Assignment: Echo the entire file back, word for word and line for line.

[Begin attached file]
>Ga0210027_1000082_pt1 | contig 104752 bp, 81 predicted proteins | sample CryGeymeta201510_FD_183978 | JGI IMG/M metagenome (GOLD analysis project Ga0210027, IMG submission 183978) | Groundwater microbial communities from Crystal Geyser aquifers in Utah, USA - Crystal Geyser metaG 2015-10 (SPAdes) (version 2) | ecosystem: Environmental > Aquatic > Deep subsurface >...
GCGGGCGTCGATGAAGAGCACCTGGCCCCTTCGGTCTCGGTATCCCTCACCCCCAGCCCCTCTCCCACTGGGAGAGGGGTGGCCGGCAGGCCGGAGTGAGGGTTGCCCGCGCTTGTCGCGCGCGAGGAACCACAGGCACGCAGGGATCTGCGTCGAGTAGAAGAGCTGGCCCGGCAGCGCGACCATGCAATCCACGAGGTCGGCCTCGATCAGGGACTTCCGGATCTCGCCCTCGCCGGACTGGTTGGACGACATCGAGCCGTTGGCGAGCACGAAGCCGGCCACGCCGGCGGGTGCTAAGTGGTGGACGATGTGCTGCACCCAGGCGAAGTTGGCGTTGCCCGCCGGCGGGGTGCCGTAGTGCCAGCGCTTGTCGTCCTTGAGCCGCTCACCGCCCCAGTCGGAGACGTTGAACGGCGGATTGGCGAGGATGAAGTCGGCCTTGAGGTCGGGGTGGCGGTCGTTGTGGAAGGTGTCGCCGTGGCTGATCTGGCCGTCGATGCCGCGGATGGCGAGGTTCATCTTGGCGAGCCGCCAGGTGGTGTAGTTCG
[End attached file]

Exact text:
>Ga0210027_1000082_pt1 | contig 104752 bp, 81 predicted proteins | sample CryGeymeta201510_FD_183978 | JGI IMG/M metagenome (GOLD analysis project Ga0210027, IMG submission 183978) | Groundwater microbial communities from Crystal Geyser aquifers in Utah, USA - Crystal Geyser metaG 2015-10 (SPAdes) (version 2) | ecosystem: Environmental > Aquatic > Deep subsurface >...
GCGGGCGTCGATGAAGAGCACCTGGCCCCTTCGGTCTCGGTATCCCTCACCCCCAGCCCCTCTCCCACTGGGAGAGGGGTGGCCGGCAGGCCGGAGTGAGGGTTGCCCGCGCTTGTCGCGCGCGAGGAACCACAGGCACGCAGGGATCTGCGTCGAGTAGAAGAGCTGGCCCGGCAGCGCGACCATGCAATCCACGAGGTCGGCCTCGATCAGGGACTTCCGGATCTCGCCCTCGCCGGACTGGTTGGACGACATCGAGCCGTTGGCGAGCACGAAGCCGGCCACGCCGGCGGGTGCTAAGTGGTGGACGATGTGCTGCACCCAGGCGAAGTTGGCGTTGCCCGCCGGCGGGGTGCCGTAGTGCCAGCGCTTGTCGTCCTTGAGCCGCTCACCGCCCCAGTCGGAGACGTTGAACGGCGGATTGGCGAGGATGAAGTCGGCCTTGAGGTCGGGGTGGCGGTCGTTGTGGAAGGTGTCGCCGTGGCTGATCTGGCCGTCGATGCCGCGGATGGCGAGGTTCATCTTGGCGAGCCGCCAGGTGGTGTAGTTCG